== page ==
Scuba Diving at Cano Island in Costa Rica
My trip to Costa Rica wasn't intended to be a scuba diving trip. However, I saw no reason not to take advantage of the opportunity to dive in a new location. Although there are a handful of locations to dive, there are only two locations that I think are worth considering.
The main location is Cocos Island. Unfortunately, this island is located 300 miles southwest of Cabo Blanco. Aside from being a long haul, you'll have to contend with a liveaboard so if you're prone to motion sickness like I am, you're out of luck. The promise of this dive location is the opportunity to see paleagics like hammerhead sharks. Now that would be awesome!
The second location is Caño Island, part of Corcovado National Park and located just 13 miles off the coast of Costa Rica near Drake Bay. This island is far enough away from the coast so that visibility can be good enough for diving. With just a short distance of water to cross, this island seemed like my kind of diving so I had arranged for two 2-tank dives while I was staying at La Paloma Lodge.
The underwater terrain includes volcanic rock in which 15 species of coral make their home. This coral in turn attracts tropical reef fish, but pelagics also frequent the area (Whale Sharks are very rare though). Snapper apparently grow large in the area with some reaching 70 lbs. Ridley and Hawksbill turtles are often seen too.
of diving was with Mauricio, a marine biologist and conservationist. The two dive sites we visited were Shark Cave and Arches. Visibility on the first dive was a little disappointing. Which isn't to say we didn't see anything, but when you've been spoiled by the clarity in places like Belize, it's hard to not be bummed by anything not as good. On the second dive the visibility started off much like the first dive, but then about half way through the dive it seemed like all of the particulates in the water disappeared. Everything become so clear and the colors of the marine life popped – what a treat!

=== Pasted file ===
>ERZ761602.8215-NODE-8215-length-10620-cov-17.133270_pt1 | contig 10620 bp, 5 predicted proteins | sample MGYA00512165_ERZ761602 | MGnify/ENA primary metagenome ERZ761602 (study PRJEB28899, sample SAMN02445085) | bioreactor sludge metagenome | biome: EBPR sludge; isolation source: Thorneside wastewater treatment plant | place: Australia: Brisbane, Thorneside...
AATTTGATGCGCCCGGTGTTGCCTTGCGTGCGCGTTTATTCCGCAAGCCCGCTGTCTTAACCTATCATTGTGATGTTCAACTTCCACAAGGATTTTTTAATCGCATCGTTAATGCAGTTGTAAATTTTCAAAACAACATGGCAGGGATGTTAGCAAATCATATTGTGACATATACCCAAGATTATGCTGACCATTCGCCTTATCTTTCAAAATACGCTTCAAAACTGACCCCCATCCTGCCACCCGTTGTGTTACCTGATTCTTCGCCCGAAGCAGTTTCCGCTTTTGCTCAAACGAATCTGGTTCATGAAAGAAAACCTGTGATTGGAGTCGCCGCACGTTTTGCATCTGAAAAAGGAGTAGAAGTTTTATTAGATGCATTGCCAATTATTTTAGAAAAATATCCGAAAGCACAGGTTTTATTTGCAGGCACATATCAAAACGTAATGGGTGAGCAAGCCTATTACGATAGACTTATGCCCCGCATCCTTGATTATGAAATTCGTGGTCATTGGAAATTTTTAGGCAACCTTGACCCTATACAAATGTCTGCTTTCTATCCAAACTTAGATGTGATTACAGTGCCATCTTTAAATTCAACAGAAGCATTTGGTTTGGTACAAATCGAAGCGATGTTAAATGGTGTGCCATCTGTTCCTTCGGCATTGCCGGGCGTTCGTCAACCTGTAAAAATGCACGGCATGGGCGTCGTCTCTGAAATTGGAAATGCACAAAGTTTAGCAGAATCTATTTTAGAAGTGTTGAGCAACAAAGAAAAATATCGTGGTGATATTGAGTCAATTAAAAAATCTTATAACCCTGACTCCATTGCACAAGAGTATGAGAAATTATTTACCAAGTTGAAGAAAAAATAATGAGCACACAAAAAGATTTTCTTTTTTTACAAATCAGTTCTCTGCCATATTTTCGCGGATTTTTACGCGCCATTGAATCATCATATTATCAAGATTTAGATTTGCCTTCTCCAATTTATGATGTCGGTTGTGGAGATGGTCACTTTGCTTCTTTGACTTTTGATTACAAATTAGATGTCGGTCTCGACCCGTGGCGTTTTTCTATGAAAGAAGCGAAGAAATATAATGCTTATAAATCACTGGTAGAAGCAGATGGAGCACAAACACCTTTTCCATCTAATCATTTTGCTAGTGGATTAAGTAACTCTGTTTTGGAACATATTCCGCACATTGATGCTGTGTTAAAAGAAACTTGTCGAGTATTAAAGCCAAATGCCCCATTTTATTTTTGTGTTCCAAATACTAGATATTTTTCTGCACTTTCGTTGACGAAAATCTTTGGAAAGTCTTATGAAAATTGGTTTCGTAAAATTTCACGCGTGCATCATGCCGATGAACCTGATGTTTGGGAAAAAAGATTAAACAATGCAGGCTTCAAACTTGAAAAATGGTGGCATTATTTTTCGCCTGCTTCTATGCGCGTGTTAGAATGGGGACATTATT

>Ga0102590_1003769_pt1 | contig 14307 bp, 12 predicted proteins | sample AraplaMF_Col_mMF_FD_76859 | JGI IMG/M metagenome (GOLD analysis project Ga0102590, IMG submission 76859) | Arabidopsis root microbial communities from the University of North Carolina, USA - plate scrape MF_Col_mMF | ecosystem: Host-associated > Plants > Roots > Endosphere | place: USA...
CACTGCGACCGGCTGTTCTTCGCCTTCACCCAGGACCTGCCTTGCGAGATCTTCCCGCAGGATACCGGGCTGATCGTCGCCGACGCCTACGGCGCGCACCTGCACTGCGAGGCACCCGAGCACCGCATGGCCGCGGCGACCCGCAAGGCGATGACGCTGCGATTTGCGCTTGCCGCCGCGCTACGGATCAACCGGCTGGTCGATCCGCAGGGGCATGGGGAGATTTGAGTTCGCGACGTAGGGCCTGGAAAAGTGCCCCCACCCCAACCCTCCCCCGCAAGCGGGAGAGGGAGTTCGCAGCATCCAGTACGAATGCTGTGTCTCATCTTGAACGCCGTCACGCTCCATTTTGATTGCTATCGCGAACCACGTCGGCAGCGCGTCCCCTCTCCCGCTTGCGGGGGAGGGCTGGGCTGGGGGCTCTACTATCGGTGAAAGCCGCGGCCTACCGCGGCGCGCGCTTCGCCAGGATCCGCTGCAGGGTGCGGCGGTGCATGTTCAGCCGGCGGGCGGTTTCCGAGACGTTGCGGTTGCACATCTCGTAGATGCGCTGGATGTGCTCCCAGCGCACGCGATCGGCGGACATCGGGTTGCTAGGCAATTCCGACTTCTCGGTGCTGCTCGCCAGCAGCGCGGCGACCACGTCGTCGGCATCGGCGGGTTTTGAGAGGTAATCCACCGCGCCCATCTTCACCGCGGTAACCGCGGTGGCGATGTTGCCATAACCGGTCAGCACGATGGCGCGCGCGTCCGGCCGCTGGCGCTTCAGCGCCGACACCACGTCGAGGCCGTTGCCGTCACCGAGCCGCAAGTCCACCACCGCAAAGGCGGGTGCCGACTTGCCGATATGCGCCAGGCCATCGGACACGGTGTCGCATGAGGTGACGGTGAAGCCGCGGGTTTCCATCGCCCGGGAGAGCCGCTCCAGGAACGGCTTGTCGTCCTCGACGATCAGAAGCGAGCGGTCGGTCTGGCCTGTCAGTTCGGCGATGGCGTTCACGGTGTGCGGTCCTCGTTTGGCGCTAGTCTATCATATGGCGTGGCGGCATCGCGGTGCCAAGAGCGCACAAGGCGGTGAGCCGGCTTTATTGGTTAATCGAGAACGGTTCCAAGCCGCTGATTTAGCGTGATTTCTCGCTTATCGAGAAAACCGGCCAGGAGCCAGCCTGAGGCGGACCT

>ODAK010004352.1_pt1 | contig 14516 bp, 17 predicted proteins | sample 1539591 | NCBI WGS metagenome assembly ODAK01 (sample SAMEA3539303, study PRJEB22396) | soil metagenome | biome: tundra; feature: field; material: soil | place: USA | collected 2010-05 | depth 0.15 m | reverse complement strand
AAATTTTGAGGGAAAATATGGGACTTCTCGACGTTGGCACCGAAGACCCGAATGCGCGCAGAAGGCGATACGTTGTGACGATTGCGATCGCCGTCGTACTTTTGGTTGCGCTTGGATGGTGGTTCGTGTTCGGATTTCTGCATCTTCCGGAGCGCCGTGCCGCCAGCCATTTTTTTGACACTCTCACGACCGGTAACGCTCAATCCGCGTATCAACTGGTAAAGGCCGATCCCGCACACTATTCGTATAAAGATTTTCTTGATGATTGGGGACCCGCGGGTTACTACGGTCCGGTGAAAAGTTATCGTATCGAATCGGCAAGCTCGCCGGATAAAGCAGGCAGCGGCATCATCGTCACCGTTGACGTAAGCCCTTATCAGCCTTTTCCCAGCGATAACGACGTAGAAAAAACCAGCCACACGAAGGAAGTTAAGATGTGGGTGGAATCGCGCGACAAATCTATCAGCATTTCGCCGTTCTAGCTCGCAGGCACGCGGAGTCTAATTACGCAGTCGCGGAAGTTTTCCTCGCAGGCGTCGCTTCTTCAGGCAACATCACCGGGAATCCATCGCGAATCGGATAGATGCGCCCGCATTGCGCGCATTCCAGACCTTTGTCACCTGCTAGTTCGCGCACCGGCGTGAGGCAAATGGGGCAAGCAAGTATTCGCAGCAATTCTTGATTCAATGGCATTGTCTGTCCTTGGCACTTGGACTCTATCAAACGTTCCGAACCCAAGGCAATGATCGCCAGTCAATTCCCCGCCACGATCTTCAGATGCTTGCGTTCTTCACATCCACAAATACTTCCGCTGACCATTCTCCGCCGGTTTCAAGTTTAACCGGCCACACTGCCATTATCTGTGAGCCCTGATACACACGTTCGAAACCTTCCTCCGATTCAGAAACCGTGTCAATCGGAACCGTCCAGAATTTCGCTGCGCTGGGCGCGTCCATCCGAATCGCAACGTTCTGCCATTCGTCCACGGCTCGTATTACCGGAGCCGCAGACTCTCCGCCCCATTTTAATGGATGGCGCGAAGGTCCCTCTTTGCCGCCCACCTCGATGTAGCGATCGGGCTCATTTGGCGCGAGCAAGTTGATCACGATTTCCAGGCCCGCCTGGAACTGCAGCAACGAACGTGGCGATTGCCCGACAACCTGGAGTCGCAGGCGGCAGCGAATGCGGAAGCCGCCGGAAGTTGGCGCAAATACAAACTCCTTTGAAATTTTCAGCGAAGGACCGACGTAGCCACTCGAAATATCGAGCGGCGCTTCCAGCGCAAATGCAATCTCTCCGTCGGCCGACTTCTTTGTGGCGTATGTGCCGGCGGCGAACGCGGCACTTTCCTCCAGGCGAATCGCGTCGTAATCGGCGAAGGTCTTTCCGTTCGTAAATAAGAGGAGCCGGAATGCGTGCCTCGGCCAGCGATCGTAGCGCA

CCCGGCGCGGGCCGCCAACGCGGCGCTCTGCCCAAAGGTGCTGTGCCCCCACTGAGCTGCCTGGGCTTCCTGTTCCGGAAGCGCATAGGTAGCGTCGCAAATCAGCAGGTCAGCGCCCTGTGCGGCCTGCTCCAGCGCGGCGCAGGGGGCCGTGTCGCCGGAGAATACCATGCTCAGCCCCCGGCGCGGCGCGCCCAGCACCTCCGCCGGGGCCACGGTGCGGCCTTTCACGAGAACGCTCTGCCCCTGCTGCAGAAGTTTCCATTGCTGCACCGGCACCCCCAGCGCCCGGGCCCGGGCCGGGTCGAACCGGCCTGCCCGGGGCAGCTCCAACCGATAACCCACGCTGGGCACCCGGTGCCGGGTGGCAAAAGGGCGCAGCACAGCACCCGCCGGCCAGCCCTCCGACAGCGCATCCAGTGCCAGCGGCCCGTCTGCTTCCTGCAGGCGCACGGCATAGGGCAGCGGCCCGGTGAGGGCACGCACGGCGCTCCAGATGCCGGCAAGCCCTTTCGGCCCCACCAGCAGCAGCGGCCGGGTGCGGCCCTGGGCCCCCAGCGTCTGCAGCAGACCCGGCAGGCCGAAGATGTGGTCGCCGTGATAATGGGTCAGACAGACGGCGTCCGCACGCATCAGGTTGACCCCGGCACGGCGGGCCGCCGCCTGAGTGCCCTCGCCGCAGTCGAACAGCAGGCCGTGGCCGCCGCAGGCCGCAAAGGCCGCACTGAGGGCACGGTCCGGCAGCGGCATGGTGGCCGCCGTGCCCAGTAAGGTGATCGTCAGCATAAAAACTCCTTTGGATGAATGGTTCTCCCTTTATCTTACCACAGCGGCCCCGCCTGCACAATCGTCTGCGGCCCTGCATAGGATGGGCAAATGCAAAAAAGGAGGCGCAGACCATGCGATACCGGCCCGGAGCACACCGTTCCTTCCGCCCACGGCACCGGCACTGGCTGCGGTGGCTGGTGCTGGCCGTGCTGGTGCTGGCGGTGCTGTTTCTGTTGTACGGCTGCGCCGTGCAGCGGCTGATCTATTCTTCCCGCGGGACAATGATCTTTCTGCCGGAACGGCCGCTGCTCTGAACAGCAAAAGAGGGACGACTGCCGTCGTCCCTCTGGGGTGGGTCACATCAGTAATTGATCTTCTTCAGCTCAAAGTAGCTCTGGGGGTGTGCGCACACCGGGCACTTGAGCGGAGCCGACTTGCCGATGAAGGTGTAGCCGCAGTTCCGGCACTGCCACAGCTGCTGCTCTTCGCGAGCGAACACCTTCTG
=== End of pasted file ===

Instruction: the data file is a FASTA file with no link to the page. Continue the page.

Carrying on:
Whitetip reef sharks were everywhere. As were stingrays and spotted rays – they looked particularly cool when mostly buried in the bottom with just the outline discernible. Some careful checks of crevices revealed lobsters. In one area we came across blue starfish in numbers I had not seen before. And of course the usual suspects like sea cucumbers, parrot fish, angel fish, and sergeant majors.
of diving was with Ivan. Not sure what happened as we were supposed to be with Mauricio once again. Ivan took us out to the Shipwreck and Devil's Rock dive sites. Overall visibility was about the same as Day 1 or perhaps a little worse. At no point did the visibility suddenly improve as it did on Day 1. Regardless, both of these dives were enjoyable. In fact, one of the best parts was when Ivan took us into an area where we couldn't see the bottom — I had no idea where I was and had to constantly check my depth gauge to make sure I wasn't sinking. Without warning we came across a school of silver jacks with a hunting barracuda behind. And then a school of sardines swirling sort of like what you see on TV. These were incredible too see and I half expected sharks or dolphins to appear, but no such luck.
Not too surprisingly we saw many eels like garden eels and green moray eels, but one in particular was impressive — a grey eel with black spots like a leopard that had the girth of a boa constrictor.
As with day 1, we also saw white-tipped sharks, lobster, parrot fish, angel fish, and sergeant majors.
On the way back from the dives Ivan steered towards a school of dolphins. Once we got close the dolphins moved to the front of the boat and swam ahead of us, sometimes jumping out of the water. Also at the surface we saw jumping rays — multiple rays jumping out of the water. Apparently this action helps clean them of parasites.